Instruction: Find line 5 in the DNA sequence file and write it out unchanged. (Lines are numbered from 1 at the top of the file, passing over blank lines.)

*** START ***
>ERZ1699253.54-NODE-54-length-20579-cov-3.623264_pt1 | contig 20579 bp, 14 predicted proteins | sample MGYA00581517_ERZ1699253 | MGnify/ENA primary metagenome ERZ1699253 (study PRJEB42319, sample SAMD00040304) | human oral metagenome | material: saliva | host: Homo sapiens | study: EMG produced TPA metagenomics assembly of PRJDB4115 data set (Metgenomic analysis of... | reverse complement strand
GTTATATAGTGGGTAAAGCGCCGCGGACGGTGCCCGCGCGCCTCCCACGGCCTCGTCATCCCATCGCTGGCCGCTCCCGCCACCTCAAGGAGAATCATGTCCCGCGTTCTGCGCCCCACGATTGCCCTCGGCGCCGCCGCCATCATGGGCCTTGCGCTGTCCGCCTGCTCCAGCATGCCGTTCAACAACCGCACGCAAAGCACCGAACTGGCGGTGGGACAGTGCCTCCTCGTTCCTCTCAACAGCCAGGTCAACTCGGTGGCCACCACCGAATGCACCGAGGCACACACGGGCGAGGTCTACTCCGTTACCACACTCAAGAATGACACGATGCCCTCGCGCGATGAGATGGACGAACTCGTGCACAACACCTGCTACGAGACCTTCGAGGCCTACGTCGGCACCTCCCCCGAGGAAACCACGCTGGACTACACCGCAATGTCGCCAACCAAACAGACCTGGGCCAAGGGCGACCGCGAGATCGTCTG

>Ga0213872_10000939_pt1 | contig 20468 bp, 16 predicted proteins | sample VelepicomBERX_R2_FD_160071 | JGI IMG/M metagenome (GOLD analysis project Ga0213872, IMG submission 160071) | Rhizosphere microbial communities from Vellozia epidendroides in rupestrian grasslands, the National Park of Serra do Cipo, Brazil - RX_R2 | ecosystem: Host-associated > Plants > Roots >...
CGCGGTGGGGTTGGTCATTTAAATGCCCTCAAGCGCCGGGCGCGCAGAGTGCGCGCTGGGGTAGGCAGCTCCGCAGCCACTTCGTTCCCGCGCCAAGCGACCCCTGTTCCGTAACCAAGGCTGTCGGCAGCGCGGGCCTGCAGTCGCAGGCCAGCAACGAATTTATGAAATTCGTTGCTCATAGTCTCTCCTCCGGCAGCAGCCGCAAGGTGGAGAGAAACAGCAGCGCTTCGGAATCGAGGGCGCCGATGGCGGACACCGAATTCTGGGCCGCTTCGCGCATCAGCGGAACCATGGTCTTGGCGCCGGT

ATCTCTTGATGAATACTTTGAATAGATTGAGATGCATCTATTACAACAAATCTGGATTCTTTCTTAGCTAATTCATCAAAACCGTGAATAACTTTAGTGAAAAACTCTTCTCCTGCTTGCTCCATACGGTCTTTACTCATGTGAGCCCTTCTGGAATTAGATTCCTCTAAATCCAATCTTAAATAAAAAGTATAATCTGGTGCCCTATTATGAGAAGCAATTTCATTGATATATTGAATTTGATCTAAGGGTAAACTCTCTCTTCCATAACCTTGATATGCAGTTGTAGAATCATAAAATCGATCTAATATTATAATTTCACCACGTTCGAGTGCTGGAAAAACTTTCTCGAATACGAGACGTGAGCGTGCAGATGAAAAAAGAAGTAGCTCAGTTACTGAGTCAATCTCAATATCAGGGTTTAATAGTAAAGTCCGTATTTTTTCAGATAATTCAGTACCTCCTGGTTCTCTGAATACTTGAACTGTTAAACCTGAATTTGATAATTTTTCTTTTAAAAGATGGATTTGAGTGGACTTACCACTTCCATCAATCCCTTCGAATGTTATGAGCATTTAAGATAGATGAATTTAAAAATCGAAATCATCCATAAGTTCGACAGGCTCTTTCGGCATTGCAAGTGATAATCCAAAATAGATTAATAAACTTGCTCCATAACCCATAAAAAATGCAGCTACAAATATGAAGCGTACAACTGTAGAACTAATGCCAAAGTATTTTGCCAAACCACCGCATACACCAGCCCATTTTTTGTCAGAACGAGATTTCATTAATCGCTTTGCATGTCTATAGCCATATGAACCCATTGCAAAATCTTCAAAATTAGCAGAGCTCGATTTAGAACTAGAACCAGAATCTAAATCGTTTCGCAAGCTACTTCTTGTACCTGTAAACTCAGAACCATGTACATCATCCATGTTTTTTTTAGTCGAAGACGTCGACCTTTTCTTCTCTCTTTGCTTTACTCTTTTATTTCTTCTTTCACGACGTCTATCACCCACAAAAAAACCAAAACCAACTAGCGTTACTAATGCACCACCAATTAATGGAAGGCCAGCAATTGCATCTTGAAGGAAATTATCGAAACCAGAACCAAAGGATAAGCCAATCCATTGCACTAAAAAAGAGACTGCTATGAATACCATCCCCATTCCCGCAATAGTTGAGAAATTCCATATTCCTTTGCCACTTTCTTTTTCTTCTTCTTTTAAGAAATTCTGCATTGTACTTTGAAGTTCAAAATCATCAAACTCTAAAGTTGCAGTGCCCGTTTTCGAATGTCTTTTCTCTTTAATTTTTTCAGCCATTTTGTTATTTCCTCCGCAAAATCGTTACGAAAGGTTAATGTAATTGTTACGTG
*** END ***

ATCTCTTGATGAATACTTTGAATAGATTGAGATGCATCTATTACAACAAATCTGGATTCTTTCTTAGCTAATTCATCAAAACCGTGAATAACTTTAGTGAAAAACTCTTCTCCTGCTTGCTCCATACGGTCTTTACTCATGTGAGCCCTTCTGGAATTAGATTCCTCTAAATCCAATCTTAAATAAAAAGTATAATCTGGTGCCCTATTATGAGAAGCAATTTCATTGATATATTGAATTTGATCTAAGGGTAAACTCTCTCTTCCATAACCTTGATATGCAGTTGTAGAATCATAAAATCGATCTAATATTATAATTTCACCACGTTCGAGTGCTGGAAAAACTTTCTCGAATACGAGACGTGAGCGTGCAGATGAAAAAAGAAGTAGCTCAGTTACTGAGTCAATCTCAATATCAGGGTTTAATAGTAAAGTCCGTATTTTTTCAGATAATTCAGTACCTCCTGGTTCTCTGAATACTTGAACTGTTAAACCTGAATTTGATAATTTTTCTTTTAAAAGATGGATTTGAGTGGACTTACCACTTCCATCAATCCCTTCGAATGTTATGAGCATTTAAGATAGATGAATTTAAAAATCGAAATCATCCATAAGTTCGACAGGCTCTTTCGGCATTGCAAGTGATAATCCAAAATAGATTAATAAACTTGCTCCATAACCCATAAAAAATGCAGCTACAAATATGAAGCGTACAACTGTAGAACTAATGCCAAAGTATTTTGCCAAACCACCGCATACACCAGCCCATTTTTTGTCAGAACGAGATTTCATTAATCGCTTTGCATGTCTATAGCCATATGAACCCATTGCAAAATCTTCAAAATTAGCAGAGCTCGATTTAGAACTAGAACCAGAATCTAAATCGTTTCGCAAGCTACTTCTTGTACCTGTAAACTCAGAACCATGTACATCATCCATGTTTTTTTTAGTCGAAGACGTCGACCTTTTCTTCTCTCTTTGCTTTACTCTTTTATTTCTTCTTTCACGACGTCTATCACCCACAAAAAAACCAAAACCAACTAGCGTTACTAATGCACCACCAATTAATGGAAGGCCAGCAATTGCATCTTGAAGGAAATTATCGAAACCAGAACCAAAGGATAAGCCAATCCATTGCACTAAAAAAGAGACTGCTATGAATACCATCCCCATTCCCGCAATAGTTGAGAAATTCCATATTCCTTTGCCACTTTCTTTTTCTTCTTCTTTTAAGAAATTCTGCATTGTACTTTGAAGTTCAAAATCATCAAACTCTAAAGTTGCAGTGCCCGTTTTCGAATGTCTTTTCTCTTTAATTTTTTCAGCCATTTTGTTATTTCCTCCGCAAAATCGTTACGAAAGGTTAATGTAATTGTTACGTG